How to bluff your way through English poetry: the 20th century, part 1
|May 28, 2012||Posted by Georgie Tindale under poetry|
In these articles I will attempt to give a brief overview of a century’s worth of poetry that I consider to be worth reading. I can’t possibly cover every great poet of the century, but hopefully I will offer a fairly non-pretentious dabble into the world of poetry for those people tentatively approaching the subject, or for those who feel they ought to have at least minimal knowledge in order to use the best chat-up lines.
I encountered Heaney during my GCSE English exam alongside another poet called Gillian Clarke (whose work I enjoyed less). I was impressed by both Heaney’s winning of the Nobel Prize for Literature in 1995 and the original way he approaches often quite ordinary subject matters. The poem At a Potato Digging is a perfect example of this: by altering a day-to-day occurrence in the Irish countryside to fit the horrors of the potato famine, he manages to capture the Irish suffering in an identifiable and unique way.
Here is an extract from another poem by Heaney called Death of a Naturalist. The highly visual language tied in with emotion and decay is what I enjoy most about this stanza, alongside the subtle war references:
All year the flax-dam festered in the heart
Of the townland; green and heavy headed
Flax had rotted there, weighted down by huge sods.
Daily it sweltered in the punishing sun.
Bubbles gargled delicately, bluebottles
Wove a strong gauze of sound around the smell.
There were dragon-flies, spotted butterflies,
But best of all was the warm thick slobber
Of frogspawn that grew like clotted water
In the shade of the banks.
More of Heaney’s work can be found here.
Sassoon has been described as the “accidental hero” of the war poets. He was born into a wealthy Jewish family and was completely naive to the realities of warfare after a life of cricket, fox hunting and poetry. Consequently, the impact of the war on him can be seen as even more powerful and damaging than otherwise, which is reflected throughout his poetry. He earned the nickname “Mad Jack” for his almost suicidal attempts at the German lines, believing them completely guilty, and was one of the poets who made his opposition to the war public.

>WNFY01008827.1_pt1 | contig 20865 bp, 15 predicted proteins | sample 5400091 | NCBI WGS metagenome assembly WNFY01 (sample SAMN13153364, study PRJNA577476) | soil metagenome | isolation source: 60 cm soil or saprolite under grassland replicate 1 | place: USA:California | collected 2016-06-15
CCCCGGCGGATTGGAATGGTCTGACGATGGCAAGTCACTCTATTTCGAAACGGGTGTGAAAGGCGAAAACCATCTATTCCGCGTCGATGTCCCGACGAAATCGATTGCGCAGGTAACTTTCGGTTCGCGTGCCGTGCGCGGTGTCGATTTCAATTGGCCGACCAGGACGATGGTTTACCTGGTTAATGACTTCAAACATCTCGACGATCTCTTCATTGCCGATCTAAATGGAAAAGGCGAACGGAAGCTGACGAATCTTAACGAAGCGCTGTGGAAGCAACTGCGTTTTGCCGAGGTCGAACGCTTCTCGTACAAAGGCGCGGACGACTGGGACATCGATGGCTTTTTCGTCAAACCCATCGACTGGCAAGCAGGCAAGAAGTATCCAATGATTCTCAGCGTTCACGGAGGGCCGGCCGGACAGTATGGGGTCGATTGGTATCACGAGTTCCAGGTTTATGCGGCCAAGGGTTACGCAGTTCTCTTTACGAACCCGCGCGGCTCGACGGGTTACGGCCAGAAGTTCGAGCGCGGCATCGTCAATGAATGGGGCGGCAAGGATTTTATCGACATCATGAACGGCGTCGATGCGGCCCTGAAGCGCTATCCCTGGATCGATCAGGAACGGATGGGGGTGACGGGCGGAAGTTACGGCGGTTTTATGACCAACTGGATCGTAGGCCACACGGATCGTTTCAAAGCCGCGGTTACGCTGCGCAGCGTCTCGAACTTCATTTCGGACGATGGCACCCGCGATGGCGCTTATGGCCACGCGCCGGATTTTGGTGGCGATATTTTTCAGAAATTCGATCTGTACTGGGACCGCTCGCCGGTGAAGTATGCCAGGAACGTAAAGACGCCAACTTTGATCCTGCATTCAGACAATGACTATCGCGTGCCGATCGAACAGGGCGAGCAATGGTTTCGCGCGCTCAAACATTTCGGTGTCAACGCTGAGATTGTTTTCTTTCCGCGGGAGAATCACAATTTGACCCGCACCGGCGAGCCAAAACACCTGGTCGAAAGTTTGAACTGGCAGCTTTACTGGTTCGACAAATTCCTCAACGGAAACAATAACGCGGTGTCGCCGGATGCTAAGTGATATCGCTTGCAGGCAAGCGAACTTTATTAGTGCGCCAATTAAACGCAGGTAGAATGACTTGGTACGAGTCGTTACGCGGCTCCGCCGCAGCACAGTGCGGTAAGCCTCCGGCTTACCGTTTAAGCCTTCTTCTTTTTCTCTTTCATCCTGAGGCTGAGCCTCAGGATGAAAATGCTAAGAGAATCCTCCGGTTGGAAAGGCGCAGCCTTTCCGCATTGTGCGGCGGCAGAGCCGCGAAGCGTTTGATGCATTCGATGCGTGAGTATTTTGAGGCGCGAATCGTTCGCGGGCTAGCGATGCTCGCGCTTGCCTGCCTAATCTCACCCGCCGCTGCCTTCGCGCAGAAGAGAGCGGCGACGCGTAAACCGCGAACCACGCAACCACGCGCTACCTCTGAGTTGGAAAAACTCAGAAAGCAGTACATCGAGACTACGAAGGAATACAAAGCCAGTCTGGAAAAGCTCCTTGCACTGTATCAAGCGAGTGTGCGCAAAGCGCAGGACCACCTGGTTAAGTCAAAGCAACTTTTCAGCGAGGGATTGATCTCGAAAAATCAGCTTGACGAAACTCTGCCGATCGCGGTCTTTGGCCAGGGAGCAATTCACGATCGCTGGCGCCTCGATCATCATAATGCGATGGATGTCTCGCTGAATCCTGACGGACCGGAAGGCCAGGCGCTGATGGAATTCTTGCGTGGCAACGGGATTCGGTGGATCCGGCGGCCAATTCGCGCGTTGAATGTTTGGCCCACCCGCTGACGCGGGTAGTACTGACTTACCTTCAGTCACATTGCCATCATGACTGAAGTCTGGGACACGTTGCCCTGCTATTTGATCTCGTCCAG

This extract from Attack by Sassoon ticks all of the boxes for poetic techniques – alliteration, sibilance and so on – and unlike many poems uses them to great effect. The portrayal of colour and movement helps to bring this poem alive in all its unnerving detail.
At dawn the ridge emerges massed and dun
In the wild purple of the glow’ring sun,
Smouldering through spouts of drifting smoke that shroud
The menacing scarred slope; and, one by one,
Tanks creep and topple forward to the wire.
The barrage roars and lifts.
Then, clumsily bowed
With bombs and guns and shovels and battle-gear,
Men jostle and climb to meet the bristling fire.
Lines of grey, muttering faces, masked with fear
More of Sassoon’s work can be found here.
Born in Boston, Sylvia Plath had issues with depression and an unstoppable drive to succeed, which would eventually cause her to commit suicide in 1963 shortly after the publishing of her semi-autographical novel, The Bell Jar. She was the first poet to win the Pulitzer Prize after death. Her poetry is notable both for her use of alliteration and rhyme in an experimental and playful way, and for the influences stemming from the death of her father during her childhood. Many critics believe that his controlling, authoritarian treatment of Plath and his death defined her relationships and much of her poetry from then onwards.
Here is an extract from Daddy:
Not God but a swastika
So black no sky could squeak through.
Every woman adores a Fascist,
The boot in the face, the brute
Brute heart of a brute like you.
You stand at the blackboard, daddy,
In the picture I have of you,
A cleft in your chin instead of your foot
But no less a devil for that, no not
Any less the black man who
Bit my pretty red heart in two.
I was ten when they buried you.
At twenty I tried to die
And get back, back, back to you.
I thought even the bones would do.
More poems and more information on Sylvia Plath can be found here.
Our final poet comes from closer to my home in Yorkshire. He had a rural childhood surrounded by the landscape of the moors, which had a huge impact on his writing. His marriage to the emotionally unstable Sylvia Plath is certainly one of the most famous aspects of his writing career (and the extract I have chosen was apparently written in memory of her), but the numerous literary awards he won – including being Poet Laureate in 1984 – were awarded much more for his deceptively simple but elegantly formed poetry. His more controversial and provocative work focused on his character of “Crow”, a character moulded around god, man, and bird, and is also interesting and worth looking at.
Here is an extract from Daffodils:
Remember how we picked the daffodils?
Nobody else remembers, but I remember.
Your daughter came with her armfuls, eager and happy,
Helping the harvest. She has forgotten.
She cannot even remember you. And we sold them.
It sounds like sacrilege, but we sold them.
Were we so poor? Old Stoneman, the grocer,
Boss-eyed, his blood-pressure purpling to beetroot
(It was his last chance,
He would die in the same great freeze as you)
He persuaded us. Every Spring
He always bought them, sevenpence a dozen,
‘A custom of the house’.
More poetry by Hughes can be found here.